Fact and Fable
Unlike a lot of sequels, Windows XP SP3 is better than the original. Any day now the official release is due to hit the streets. Rumors of 10% performance increases crowd my Googled results. My mind travels to increased scores for benchmarks. Microsoft’s favored son is rising to the position of SUPER HERO. “WINDOWS XP CONQUERS….” Oh, sorry, I’ll get back to earth now.
It may be interesting to note that the release of XP SP3 has been predicted every January since 2006. I see many people predicting it will be released the first quarter of 2008. Most recently Paul Thurrott quotes Microsoft as saying they will be shipping XP SP3 during the second quarter of 2008.
Registered beta testers enjoyed its concealed inclusion on the Windows Update site more than a month ago, and now with the widely available
Release Candidate, it looks like these labor pains are leading to the real thing.
Let’s quickly take a step back to see how this seven-year epic has played out. XP was first released on October 25th of 2001, as a successor to Windows Me and built on the same kernel as its business predecessor Windows 2000. It boasted an improved graphical user interface, better software management, and the first Windows use of “product activation”.
Service pack 1 for XP was released just short of a year later on September 9th, 2002. That seems a reasonable time for the inclusion of NET Framework, support for USB 2.0 and the expected fixes and security patches. SP1a soon followed to remove the Java virtual machine. The removal was because of a lawsuit with Sun Microsystems.
SP 2 saw the addition of the Windows Security Center, which controlled the use of a new firewall, pop-up blockers, and Windows Automatic Update. Blue tooth and WiFi support were also included as new additions to the operating system. Production of this service pack took major resources and time from Microsoft and required a good amount of time for the users to install. As the years stacked up after this major update, so did the more than 100 added patches and fixes.
Because it’s been such a long time between service packs, you would expect something major in content, if not at least large in size. The 10% performance increase we’re hearing about has everyone jumping to find this download and give it a try.
At 336MB, you can expect the installation to take between 15 and 30 minutes. Of course this depends completely on the speed of your Internet connection, but not bad when compared to the succession of painful reboots required updating prior to this. It’s a cumulative service pack so you can install on top of your existing installation regardless of your current update situation. It is good for all versions of Windows including XP Media Center. Here’s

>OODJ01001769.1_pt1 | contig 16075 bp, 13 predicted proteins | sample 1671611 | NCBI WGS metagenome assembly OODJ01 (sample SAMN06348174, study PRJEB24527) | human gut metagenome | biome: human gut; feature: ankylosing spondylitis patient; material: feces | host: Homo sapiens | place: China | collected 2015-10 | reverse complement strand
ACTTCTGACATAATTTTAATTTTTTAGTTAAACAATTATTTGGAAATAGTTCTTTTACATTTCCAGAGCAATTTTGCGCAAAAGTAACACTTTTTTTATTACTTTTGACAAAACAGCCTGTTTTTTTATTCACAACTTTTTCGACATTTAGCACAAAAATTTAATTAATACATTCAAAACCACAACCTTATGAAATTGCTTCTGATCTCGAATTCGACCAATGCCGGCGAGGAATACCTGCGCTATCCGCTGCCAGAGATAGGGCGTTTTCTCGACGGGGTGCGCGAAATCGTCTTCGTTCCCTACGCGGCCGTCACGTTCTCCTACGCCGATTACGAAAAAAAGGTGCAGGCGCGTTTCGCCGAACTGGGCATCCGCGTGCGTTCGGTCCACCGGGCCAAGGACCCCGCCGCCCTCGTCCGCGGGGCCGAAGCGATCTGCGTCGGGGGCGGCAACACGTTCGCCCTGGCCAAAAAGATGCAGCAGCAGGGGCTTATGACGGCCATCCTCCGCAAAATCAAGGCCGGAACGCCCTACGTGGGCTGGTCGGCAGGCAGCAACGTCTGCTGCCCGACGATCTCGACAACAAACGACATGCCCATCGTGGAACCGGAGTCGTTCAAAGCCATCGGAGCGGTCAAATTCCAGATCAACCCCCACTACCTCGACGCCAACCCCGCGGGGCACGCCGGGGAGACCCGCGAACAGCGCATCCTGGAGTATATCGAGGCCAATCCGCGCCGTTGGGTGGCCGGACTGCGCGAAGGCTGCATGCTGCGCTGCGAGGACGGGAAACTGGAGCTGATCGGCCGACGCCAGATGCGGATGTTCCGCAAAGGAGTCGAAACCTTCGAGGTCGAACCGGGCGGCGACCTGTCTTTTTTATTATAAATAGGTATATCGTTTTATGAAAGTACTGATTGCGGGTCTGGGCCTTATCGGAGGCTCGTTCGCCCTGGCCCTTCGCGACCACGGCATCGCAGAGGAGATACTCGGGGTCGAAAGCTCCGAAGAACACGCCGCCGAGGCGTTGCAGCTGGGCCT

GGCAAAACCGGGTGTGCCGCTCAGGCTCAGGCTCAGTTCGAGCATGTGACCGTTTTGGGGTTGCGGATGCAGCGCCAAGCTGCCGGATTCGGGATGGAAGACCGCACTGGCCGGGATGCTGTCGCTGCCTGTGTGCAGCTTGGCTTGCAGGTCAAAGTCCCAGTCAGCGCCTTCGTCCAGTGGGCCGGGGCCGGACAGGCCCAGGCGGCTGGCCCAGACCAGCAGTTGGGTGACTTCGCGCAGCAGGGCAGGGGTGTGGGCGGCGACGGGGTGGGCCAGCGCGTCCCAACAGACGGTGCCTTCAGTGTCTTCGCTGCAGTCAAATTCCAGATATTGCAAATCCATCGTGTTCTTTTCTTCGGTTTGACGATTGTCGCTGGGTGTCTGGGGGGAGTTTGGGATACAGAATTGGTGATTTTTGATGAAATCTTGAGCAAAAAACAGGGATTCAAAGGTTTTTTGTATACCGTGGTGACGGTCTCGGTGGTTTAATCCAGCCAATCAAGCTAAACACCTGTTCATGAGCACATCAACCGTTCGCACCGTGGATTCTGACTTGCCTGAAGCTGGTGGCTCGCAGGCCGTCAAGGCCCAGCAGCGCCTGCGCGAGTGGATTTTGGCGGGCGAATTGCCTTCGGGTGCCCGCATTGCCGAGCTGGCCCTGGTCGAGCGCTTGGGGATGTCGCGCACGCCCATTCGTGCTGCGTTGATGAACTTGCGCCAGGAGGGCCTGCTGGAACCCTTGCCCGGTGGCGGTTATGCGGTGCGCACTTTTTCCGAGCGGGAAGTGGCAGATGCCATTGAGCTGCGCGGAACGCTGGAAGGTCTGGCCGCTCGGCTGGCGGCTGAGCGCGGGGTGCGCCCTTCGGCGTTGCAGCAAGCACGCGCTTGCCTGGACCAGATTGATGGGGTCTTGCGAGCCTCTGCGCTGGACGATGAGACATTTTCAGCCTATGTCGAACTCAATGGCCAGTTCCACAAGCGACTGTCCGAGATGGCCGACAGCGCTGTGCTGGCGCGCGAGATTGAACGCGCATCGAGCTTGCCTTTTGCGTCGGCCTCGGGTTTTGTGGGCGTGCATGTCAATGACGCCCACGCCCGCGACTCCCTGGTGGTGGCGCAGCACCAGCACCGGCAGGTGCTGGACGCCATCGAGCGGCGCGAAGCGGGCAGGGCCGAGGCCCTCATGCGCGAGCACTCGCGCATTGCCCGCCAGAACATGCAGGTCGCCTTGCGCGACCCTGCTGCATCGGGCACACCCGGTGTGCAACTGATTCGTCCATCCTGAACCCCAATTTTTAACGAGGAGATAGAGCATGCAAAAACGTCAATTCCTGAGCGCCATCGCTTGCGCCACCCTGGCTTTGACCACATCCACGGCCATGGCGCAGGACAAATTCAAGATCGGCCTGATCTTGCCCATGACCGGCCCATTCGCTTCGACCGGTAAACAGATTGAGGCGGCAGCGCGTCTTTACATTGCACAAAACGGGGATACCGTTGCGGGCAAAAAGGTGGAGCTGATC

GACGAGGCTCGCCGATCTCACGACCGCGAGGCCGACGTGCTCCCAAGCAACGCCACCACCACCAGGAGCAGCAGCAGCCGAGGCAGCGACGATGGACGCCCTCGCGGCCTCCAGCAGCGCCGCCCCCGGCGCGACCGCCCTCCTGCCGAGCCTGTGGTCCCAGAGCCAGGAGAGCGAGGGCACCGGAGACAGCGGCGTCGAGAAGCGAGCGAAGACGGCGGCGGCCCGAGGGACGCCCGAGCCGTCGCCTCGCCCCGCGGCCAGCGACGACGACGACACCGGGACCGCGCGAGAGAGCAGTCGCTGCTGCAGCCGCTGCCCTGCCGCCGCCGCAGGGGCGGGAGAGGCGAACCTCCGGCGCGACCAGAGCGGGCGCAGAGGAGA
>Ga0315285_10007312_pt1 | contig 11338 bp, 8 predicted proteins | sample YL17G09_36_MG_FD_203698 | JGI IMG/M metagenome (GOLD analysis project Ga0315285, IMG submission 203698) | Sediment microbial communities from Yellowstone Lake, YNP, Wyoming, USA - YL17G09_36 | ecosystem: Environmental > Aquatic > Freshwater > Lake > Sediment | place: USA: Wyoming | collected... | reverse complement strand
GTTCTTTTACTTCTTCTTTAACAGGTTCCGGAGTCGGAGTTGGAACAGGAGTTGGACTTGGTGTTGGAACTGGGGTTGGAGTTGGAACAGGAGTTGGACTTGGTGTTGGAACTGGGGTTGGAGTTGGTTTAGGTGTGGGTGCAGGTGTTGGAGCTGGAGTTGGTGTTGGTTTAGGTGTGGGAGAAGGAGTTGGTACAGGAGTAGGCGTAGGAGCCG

the list straight from the horse’s mouth. You’ll find this in Microsoft’s “Overview of Windows XP Service Pack 3”. I’m not including any of the previously released information, only the new items that have previously been unavailable.
New and Enhanced Functionality
“Black Hole” Router Detection: Now, this detection is on by default and is for detecting routers that are silently discarding packets. This feature is also available in Vista
NAP Network Access Protection: Policy enforcement that protects networks. It is now included Windows Vista, Windows Server 2008, and Windows XP SP3. Available in RTM (release to manufacturers) version of Vista
Descriptive Security Options User Interface: More descriptive text, hopefully this will provide better explanations of options.
Enhanced Security for Admin. And Service policy entries: All new policy is present by default and after authentication cannot be removed.
Microsoft Kernel Mode Cryptographic Module: A new Kernel module that fixes a known problem with Microsoft’s cryptographic application.
Windows Product Activation: Users can now complete the operating system installation without providing a product key. The keyless install option will allow installs of XP SP3 to proceed without using a product key for 30 days. This option is also available for Vista SP1 will not update your Internet Explorer 6 to Internet Explorer 7. But it will update either your IE 6 or your IE7. From what I’ve been able to tell so far, the same is true of Windows Media Player. The update does not install the current Media Player 11 as a part of the fixes or additions.
where’s the bang? I’ve installed SP3, now how do I verify that 10% boost I’ve been reading about? Well, the fact of the matter is, the reports are due to information from an anonymous blogger, or Craig Barth of Devil Mountain Inc., depending on whose quote you’re reading. Devil Mountain Inc. ran benchmarks using their OfficeBench suite and a laptop equipped with Office 2007. Their earlier comparison of Windows Vista SP 1 and Windows XP SP3 received some credible
criticism because they benched using Office 2007 on Vista and Office 2003 on XP. Microsoft of course, doubts whether the bench tests any real world differences, and to be honest that’s a valid point. Their later tests comparing XP SP2 to XP SP3 are using the same Office Bench Suite. From my tests, I’m seeing no measured difference in performance using my favorite over clocking benchmarks. Those included PC Pitstop Full Test, SuperPi, and two of the FutureMark benches.
This isn’t a bad thing mind you. Microsoft never touted SP3 as a big performance booster. It’s only been the Devil Mountain blog and man’s never-ending hopes of improved performance, which sprouted this 10% urban legend into existence. Windows SP3 installs easily and improves the operating system. I’ve found no glitches so far with a weeks use and that’s the biggest bang we’re going to get. Not bad really.
Bottom line? Get it, use it!
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